Projects

This page lists major research and outreach projects currently underway at the National Museum of American History.

Smithsonian Jazz

Musicians play their instruments onstage at the museum

Through world-class collections, scholarship, concerts, exhibitions, and programs, Smithsonian Jazz at the National Museum of American History explores and celebrates the American experience through the transformative power of jazz.
 

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The Philanthropy Initiative

white star over blue circle with the text: The Philanthropy Initiative at the National Museum of American History

The Philanthropy Initiative at the National Museum of American History collects, documents, researches, and creates exhibitions and online content relating to the history of American giving. Convening conversations with historic perspectives about philanthropy’s impact across a wide spectrum of issues is central to the project.
 

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Gunboat Philadelphia Preservation

The USS Philadelphia, a Revolutionary War-era gunboar, on display at the National Museum of American History, 2019

A multiyear project is underway to preserve the Philadelphia, an iconic reminder of the spirit of the American Revolution.

 

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Trauma-Based Knowledge Work

A group of men contemplating a 9/11 display

In order to fulfill its mission, the National Museum of American History sometimes shares histories that can be challenging and traumatic, such as the tragic events of September 11, 2001. Exploring these moments is an important part of the museum's work to examine the complexities of the past.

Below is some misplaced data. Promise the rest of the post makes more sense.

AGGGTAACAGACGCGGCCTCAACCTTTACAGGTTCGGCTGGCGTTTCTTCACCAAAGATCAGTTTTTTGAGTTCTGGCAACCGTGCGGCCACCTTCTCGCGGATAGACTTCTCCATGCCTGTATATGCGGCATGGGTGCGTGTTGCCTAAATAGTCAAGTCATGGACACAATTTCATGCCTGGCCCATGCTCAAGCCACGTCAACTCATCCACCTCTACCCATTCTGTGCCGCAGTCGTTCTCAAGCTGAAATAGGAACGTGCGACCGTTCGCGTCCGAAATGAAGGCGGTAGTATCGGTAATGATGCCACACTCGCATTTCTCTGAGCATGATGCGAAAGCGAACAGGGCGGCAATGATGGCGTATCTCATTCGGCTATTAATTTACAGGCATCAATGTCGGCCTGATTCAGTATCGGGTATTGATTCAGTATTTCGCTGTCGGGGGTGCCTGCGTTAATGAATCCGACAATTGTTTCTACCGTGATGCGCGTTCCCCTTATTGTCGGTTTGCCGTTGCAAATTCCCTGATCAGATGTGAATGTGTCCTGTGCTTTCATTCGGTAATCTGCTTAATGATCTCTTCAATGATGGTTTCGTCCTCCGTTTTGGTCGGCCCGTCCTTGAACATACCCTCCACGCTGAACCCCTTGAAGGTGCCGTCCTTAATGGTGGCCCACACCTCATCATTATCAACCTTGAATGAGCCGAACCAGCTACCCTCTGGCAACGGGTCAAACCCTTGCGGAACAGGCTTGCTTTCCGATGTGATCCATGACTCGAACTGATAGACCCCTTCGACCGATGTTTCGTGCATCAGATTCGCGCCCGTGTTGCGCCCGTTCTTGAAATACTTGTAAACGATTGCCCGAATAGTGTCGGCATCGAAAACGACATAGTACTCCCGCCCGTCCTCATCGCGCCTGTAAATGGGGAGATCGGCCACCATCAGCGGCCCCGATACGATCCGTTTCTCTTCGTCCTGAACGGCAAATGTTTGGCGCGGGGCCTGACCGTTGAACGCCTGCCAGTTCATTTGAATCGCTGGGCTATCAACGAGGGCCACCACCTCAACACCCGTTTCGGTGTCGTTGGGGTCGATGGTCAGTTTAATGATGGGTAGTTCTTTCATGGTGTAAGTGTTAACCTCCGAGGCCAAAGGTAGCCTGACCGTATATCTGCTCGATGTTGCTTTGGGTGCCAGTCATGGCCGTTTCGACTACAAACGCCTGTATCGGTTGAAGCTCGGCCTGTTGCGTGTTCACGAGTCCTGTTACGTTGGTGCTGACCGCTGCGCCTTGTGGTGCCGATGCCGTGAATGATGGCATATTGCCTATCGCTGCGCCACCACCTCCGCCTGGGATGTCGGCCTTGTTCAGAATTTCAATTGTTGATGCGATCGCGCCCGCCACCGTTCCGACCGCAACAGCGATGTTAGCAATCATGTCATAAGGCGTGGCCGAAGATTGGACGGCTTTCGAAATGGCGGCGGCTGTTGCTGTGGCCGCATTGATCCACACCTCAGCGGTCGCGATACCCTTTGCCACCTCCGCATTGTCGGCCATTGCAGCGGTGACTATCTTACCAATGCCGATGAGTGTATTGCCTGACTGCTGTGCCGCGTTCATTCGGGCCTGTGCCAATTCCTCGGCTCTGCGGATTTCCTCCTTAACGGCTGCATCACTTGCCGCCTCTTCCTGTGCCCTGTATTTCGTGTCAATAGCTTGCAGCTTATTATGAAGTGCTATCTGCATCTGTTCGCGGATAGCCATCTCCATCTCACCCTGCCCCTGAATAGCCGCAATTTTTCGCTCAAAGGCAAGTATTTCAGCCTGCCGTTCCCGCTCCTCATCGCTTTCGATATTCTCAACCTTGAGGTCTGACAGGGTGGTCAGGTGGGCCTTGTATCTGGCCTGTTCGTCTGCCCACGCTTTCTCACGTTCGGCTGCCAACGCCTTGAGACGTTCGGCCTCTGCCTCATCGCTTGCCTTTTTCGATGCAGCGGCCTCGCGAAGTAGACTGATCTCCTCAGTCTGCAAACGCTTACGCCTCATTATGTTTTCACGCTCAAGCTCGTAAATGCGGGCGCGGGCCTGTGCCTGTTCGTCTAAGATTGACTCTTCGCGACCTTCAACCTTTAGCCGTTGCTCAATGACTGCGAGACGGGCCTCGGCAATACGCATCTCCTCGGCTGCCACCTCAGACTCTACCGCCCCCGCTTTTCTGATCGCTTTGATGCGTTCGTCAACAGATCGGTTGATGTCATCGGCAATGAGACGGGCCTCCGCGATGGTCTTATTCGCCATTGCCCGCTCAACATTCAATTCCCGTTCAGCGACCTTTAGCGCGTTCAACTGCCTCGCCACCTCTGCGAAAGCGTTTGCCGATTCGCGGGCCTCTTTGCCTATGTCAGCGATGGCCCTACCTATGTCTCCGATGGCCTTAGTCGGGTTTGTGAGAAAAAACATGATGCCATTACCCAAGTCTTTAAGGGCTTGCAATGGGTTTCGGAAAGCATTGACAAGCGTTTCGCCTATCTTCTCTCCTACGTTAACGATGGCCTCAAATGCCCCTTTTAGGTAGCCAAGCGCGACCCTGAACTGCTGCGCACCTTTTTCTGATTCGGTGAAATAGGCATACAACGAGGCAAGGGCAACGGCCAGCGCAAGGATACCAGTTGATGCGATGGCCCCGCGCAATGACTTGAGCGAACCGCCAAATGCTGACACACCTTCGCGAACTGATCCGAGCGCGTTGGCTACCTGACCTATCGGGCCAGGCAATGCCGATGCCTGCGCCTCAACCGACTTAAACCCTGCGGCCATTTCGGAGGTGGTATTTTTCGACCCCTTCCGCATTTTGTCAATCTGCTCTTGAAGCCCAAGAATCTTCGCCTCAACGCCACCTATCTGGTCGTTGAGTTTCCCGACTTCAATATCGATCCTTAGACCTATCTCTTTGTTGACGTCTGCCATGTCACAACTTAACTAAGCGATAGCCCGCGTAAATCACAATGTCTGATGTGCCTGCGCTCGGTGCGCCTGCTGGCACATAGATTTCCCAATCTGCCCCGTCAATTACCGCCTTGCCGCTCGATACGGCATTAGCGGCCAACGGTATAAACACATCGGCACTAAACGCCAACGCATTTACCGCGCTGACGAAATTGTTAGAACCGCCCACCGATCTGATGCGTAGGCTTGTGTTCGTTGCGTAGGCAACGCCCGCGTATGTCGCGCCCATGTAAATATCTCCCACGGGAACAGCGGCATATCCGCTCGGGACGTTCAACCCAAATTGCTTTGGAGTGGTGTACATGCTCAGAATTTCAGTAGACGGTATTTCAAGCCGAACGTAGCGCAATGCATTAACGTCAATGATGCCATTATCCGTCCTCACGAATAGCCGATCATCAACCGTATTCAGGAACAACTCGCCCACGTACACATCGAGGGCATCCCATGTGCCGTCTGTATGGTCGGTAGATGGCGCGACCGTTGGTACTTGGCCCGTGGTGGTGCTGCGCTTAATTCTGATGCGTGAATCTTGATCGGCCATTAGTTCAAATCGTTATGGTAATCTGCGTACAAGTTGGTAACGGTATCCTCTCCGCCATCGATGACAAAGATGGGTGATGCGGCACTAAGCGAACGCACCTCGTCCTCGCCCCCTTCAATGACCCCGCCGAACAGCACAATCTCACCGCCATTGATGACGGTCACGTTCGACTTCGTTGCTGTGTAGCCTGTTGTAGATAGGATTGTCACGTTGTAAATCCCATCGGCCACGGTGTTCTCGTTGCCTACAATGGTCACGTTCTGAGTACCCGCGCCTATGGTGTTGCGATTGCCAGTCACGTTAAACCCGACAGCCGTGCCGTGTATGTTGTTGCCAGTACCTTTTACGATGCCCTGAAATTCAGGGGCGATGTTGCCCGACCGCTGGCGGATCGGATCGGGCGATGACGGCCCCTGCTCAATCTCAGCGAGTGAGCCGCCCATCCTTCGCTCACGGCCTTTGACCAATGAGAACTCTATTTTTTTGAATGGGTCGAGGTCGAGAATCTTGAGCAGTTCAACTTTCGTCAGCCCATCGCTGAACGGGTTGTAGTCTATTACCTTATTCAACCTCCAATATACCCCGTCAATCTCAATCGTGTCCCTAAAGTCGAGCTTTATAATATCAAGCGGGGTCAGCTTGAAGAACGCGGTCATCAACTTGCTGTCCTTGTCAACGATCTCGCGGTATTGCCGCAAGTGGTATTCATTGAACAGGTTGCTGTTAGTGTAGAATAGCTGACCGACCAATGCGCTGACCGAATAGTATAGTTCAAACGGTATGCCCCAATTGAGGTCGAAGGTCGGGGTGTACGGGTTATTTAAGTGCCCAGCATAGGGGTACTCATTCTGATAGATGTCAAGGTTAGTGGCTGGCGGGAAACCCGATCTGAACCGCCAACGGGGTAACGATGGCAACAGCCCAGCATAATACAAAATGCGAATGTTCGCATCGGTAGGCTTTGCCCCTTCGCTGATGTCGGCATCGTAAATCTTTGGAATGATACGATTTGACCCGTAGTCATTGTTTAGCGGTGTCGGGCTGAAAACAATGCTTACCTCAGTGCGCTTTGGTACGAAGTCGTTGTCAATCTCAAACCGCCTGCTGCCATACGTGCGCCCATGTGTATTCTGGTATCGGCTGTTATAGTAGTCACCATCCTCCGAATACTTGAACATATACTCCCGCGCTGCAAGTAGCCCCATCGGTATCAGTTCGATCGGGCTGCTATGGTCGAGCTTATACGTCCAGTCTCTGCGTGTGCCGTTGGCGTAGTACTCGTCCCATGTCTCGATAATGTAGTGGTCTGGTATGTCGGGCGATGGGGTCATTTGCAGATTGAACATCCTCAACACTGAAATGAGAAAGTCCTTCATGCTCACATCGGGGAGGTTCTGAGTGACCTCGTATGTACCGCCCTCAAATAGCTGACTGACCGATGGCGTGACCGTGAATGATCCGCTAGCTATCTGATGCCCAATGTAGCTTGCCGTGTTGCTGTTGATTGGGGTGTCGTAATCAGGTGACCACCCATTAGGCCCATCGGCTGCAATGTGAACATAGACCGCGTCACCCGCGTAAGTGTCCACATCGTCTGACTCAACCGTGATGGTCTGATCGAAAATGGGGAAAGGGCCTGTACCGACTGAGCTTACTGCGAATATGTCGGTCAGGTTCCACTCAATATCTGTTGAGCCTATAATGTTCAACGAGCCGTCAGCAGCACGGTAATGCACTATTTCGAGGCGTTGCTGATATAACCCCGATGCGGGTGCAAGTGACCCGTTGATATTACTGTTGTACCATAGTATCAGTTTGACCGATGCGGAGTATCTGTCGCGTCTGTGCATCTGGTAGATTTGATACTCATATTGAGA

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Chicanas Changing History

Blue flower with white text in the middle that reads "The First 100". Behind the flower are pink, green, and orange flowers in front of a gradient blue background.

This Chicanas Changing History initiative documents how, over the last 50 years, Chicana historians have transformed the way we do and understand history, as well as who is included in U.S. history.

 

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Tell Me What Democracy Looks Like

Tell Me What Democracy Looks Like with artistic rendering of organizers

The Tell Me What Democracy Looks Like video series explores the experiences of organizers working in today's undocumented movement, documenting history as it happens.
 

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Time Trials

An actor portraying Benedict Arnold speaks to an audience

How should history remember Benedict Arnold? John Brown? In the Time Trials video series, students act as jurors in the Court of Public History. Watch as controversial figures in history discuss their actions and use the videos to debate their legacy.
 

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